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August 24, 2023 DOWNLOAD PDF

Employment Update: Ontario Court of Appeal: Silence is Not Condonation of Temporary Layoff

Pham v. Qualified Metal Fabricators Ltd., 2023 ONCA 255, a recent decision of the Ontario Court of Appeal, provides guidance on the topics of when an implied right of temporary layoff will be found and when a temporary layoff will be considered to have been condoned by an employee (and therefore will not result in a constructive dismissal).  


Mr. Pham was a welder who began his employment with Qualified Metal Fabricators (“QMF”) in October of 2000. During his almost 20-year career with QMF, he had never previously been laid off. In March 2020, at the beginning of the global pandemic, 31 of QMF’s 140 employees, including Mr. Pham, were laid off as a result of the company’s financial losses due to the pandemic.

The initial layoff period was 13 weeks, but it was extended for “up to 35 weeks,” and subsequently extended two more times. Mr. Pham did not object to the layoffs until December 2020, when he consulted a lawyer. He ultimately brought an action for wrongful dismissal.

In response to the action, QMF brought a motion for summary judgment seeking a dismissal on the grounds that Mr. Pham condoned the layoffs, or alternatively, that he had failed to mitigate his damages by not seeking new employment.

In granting summary judgment and dismissing the claim at first instance, the motion judge held there was no genuine issue requiring a trial because QMF had an implied right to place Mr. Pham on layoff since he was aware that many of his co-workers had been laid off in the past and that, in any event, Mr. Pham had condoned the layoffs.


For reasons associated with whether summary judgment was appropriate, the Court undertook its own analysis of whether there was a genuine issue requiring trial.

As described in more detail below, the Court found that (i) QMF did not have an implied right to place Mr. Pham on a temporary layoff based on past practice, and (ii) the issue of whether Mr. Pham had condoned the layoffs required a trial to determine.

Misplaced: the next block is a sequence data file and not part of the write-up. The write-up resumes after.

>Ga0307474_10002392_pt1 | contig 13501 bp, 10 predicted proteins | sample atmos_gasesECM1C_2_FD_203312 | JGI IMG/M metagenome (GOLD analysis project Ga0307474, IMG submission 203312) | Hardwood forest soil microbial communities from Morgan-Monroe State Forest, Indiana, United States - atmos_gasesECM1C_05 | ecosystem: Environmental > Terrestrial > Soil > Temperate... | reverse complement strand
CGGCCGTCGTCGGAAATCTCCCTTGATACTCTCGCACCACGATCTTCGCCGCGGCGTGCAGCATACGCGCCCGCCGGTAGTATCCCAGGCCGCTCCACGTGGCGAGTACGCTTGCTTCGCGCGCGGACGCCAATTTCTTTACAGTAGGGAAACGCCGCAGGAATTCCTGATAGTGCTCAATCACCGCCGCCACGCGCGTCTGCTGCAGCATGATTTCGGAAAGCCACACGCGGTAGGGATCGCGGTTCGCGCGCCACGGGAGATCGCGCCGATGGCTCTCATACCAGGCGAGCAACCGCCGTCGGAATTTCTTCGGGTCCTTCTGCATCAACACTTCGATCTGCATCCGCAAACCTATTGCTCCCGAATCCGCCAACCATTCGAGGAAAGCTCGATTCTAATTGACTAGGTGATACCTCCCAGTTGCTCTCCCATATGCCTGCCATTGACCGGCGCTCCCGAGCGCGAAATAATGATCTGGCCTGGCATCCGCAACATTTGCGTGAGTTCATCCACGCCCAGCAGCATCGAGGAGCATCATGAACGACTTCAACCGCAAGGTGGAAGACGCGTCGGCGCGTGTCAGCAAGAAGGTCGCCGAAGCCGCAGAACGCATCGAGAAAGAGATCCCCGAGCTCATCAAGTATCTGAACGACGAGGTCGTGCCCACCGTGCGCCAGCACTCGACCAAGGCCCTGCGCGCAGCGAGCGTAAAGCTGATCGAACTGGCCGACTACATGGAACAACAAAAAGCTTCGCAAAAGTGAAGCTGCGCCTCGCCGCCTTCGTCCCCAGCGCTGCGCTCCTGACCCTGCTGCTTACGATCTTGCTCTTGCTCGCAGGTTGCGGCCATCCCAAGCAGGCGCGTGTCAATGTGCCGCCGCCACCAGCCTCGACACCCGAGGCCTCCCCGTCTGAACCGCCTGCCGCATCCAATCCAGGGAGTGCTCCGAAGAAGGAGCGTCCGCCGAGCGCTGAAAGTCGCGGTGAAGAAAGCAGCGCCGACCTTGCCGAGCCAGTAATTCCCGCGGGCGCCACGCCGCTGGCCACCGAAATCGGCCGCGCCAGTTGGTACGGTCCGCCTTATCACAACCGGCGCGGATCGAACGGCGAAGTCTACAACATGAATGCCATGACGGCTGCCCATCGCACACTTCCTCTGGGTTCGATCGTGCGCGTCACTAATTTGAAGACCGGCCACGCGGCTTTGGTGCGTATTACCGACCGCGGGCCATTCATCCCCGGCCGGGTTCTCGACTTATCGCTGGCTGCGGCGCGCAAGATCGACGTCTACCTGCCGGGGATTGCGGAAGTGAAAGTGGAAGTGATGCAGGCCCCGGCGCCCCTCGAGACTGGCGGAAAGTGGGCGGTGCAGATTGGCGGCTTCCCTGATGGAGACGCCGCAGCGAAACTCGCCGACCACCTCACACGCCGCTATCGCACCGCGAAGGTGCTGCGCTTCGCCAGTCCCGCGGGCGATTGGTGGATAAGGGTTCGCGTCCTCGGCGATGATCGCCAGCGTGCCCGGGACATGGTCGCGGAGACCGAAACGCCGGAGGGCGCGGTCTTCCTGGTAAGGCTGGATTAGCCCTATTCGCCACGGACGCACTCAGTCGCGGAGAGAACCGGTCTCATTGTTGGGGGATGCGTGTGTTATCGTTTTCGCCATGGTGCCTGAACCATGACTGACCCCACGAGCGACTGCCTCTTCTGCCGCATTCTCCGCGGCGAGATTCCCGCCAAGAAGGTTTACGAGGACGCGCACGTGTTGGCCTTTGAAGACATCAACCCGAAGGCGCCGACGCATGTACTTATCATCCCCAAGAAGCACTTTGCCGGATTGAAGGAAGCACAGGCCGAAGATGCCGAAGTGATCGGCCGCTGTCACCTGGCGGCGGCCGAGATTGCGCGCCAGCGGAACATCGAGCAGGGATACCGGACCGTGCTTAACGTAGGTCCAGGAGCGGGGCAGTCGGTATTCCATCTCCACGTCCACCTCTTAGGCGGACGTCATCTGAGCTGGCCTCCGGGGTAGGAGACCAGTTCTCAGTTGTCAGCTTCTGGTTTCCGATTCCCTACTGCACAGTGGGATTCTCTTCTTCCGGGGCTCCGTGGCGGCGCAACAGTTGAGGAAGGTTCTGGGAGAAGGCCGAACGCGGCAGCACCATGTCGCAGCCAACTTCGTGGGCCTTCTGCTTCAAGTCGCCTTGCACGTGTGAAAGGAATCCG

Implied Terms Permitting Layoffs

The Court found that Mr. Pham’s employment contract did not expressly or impliedly permit QMF to lay him off, disagreeing with QMF’s position that its past practice of layoffs created an implied right to layoff. Instead, the Court reaffirmed the principle that for an implied right to layoff to exist, it must be “notorious, even obvious, from the facts of a particular situation.” In this case, the fact that QMF had previously laid off Mr. Pham’s co-workers did not create an implied term in Mr. Pham’s employment contract that he could be laid off.

Condonation of Layoffs

In assessing the condonation issue, the Court confirmed that condonation can be a defence to a constructive dismissal action where, viewed objectively, the employer would believe at the time that the employee “consented freely to the change”. Accordingly, the failure to object to a layoff does not constitute condonation. Rather, condonation in the context of a layoff requires some positive action on the part of the employee, such as express consent or expressing a willingness to return to work before claiming constructive dismissal.

In holding that there was a genuine issue requiring a trial on the issue of condonation and remitting the matter to the Superior Court for trial, the Court made several important findings:

  1. Even if Mr. Pham did sign the layoff letter (a disputed fact in the case), this was merely evidence of an acknowledgement of the terms of the layoff, rather than proof of his agreement to be laid off.
  1. Mr. Pham did not seek legal advice until the layoff was extended multiple times. Therefore, the legal advice he obtained could not be viewed as knowledge of the ramifications of the initial layoff or consent to the layoff.
  1. There is no requirement that an employee ask when they might be called back to work from a layoff before commencing an action for constructive dismissal.


This decision provides two important reminders:

  1. An employer’s past practice with respect to layoffs may not constitute an implied term permitting layoffs in the future, particularly where the individual employee asserting the constructive dismissal has never previously experienced a layoff. 
  1. An employee’s mere silence in response to a layoff will not itself be considered condonation.

Employers are well advised and reminded by this case that express terms in employment contracts permitting temporary layoffs are critical.

For specifically tailored advice, please reach out to a member of the Blaneys' Labour and Employment Group.

The authors would like to acknowledge and thank articling student Tyler Matthews for his contributions to this article.

The information contained in this article is intended to provide information and comment, in a general fashion, about recent developments in the law and related practice points of interest. The information and views expressed are not intended to provide legal advice. For specific legal advice, please contact us.